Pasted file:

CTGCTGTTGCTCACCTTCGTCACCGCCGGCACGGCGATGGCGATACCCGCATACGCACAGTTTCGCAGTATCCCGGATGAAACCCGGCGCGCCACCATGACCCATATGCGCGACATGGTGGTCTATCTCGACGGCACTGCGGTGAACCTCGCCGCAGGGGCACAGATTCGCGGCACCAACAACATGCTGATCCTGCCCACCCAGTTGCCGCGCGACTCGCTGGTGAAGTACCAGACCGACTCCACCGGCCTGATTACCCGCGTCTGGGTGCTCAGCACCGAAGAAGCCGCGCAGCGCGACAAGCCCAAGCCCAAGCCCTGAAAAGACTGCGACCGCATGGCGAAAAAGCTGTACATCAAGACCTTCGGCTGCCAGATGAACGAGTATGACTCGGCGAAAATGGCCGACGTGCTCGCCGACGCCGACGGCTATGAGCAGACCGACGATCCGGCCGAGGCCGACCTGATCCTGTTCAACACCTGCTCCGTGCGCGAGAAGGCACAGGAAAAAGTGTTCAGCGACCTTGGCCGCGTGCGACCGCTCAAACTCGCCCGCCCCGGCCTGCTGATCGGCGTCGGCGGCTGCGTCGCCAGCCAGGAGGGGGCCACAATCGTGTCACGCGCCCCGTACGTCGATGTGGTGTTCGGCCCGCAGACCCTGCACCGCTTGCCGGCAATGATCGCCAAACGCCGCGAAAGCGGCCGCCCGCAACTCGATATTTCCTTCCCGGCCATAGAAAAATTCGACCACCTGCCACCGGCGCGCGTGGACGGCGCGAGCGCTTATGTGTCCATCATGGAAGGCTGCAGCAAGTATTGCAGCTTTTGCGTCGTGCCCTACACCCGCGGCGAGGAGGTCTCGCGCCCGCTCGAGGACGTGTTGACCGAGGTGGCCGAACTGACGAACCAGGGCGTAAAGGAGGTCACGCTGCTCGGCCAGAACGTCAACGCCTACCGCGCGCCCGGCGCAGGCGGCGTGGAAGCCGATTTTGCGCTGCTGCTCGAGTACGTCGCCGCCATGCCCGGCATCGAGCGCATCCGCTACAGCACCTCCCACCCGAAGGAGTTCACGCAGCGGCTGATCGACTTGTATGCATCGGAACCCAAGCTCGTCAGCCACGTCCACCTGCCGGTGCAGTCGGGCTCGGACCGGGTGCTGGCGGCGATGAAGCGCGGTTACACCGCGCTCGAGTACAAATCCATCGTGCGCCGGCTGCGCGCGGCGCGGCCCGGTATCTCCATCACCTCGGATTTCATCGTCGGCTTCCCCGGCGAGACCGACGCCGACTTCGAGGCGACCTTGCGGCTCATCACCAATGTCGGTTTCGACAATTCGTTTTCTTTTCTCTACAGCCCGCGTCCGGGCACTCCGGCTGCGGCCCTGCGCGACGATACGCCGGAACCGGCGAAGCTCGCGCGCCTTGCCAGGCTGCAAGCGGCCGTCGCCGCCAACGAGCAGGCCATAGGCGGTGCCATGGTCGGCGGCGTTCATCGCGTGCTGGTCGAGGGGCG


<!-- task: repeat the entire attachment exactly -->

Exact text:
CTGCTGTTGCTCACCTTCGTCACCGCCGGCACGGCGATGGCGATACCCGCATACGCACAGTTTCGCAGTATCCCGGATGAAACCCGGCGCGCCACCATGACCCATATGCGCGACATGGTGGTCTATCTCGACGGCACTGCGGTGAACCTCGCCGCAGGGGCACAGATTCGCGGCACCAACAACATGCTGATCCTGCCCACCCAGTTGCCGCGCGACTCGCTGGTGAAGTACCAGACCGACTCCACCGGCCTGATTACCCGCGTCTGGGTGCTCAGCACCGAAGAAGCCGCGCAGCGCGACAAGCCCAAGCCCAAGCCCTGAAAAGACTGCGACCGCATGGCGAAAAAGCTGTACATCAAGACCTTCGGCTGCCAGATGAACGAGTATGACTCGGCGAAAATGGCCGACGTGCTCGCCGACGCCGACGGCTATGAGCAGACCGACGATCCGGCCGAGGCCGACCTGATCCTGTTCAACACCTGCTCCGTGCGCGAGAAGGCACAGGAAAAAGTGTTCAGCGACCTTGGCCGCGTGCGACCGCTCAAACTCGCCCGCCCCGGCCTGCTGATCGGCGTCGGCGGCTGCGTCGCCAGCCAGGAGGGGGCCACAATCGTGTCACGCGCCCCGTACGTCGATGTGGTGTTCGGCCCGCAGACCCTGCACCGCTTGCCGGCAATGATCGCCAAACGCCGCGAAAGCGGCCGCCCGCAACTCGATATTTCCTTCCCGGCCATAGAAAAATTCGACCACCTGCCACCGGCGCGCGTGGACGGCGCGAGCGCTTATGTGTCCATCATGGAAGGCTGCAGCAAGTATTGCAGCTTTTGCGTCGTGCCCTACACCCGCGGCGAGGAGGTCTCGCGCCCGCTCGAGGACGTGTTGACCGAGGTGGCCGAACTGACGAACCAGGGCGTAAAGGAGGTCACGCTGCTCGGCCAGAACGTCAACGCCTACCGCGCGCCCGGCGCAGGCGGCGTGGAAGCCGATTTTGCGCTGCTGCTCGAGTACGTCGCCGCCATGCCCGGCATCGAGCGCATCCGCTACAGCACCTCCCACCCGAAGGAGTTCACGCAGCGGCTGATCGACTTGTATGCATCGGAACCCAAGCTCGTCAGCCACGTCCACCTGCCGGTGCAGTCGGGCTCGGACCGGGTGCTGGCGGCGATGAAGCGCGGTTACACCGCGCTCGAGTACAAATCCATCGTGCGCCGGCTGCGCGCGGCGCGGCCCGGTATCTCCATCACCTCGGATTTCATCGTCGGCTTCCCCGGCGAGACCGACGCCGACTTCGAGGCGACCTTGCGGCTCATCACCAATGTCGGTTTCGACAATTCGTTTTCTTTTCTCTACAGCCCGCGTCCGGGCACTCCGGCTGCGGCCCTGCGCGACGATACGCCGGAACCGGCGAAGCTCGCGCGCCTTGCCAGGCTGCAAGCGGCCGTCGCCGCCAACGAGCAGGCCATAGGCGGTGCCATGGTCGGCGGCGTTCATCGCGTGCTGGTCGAGGGGCG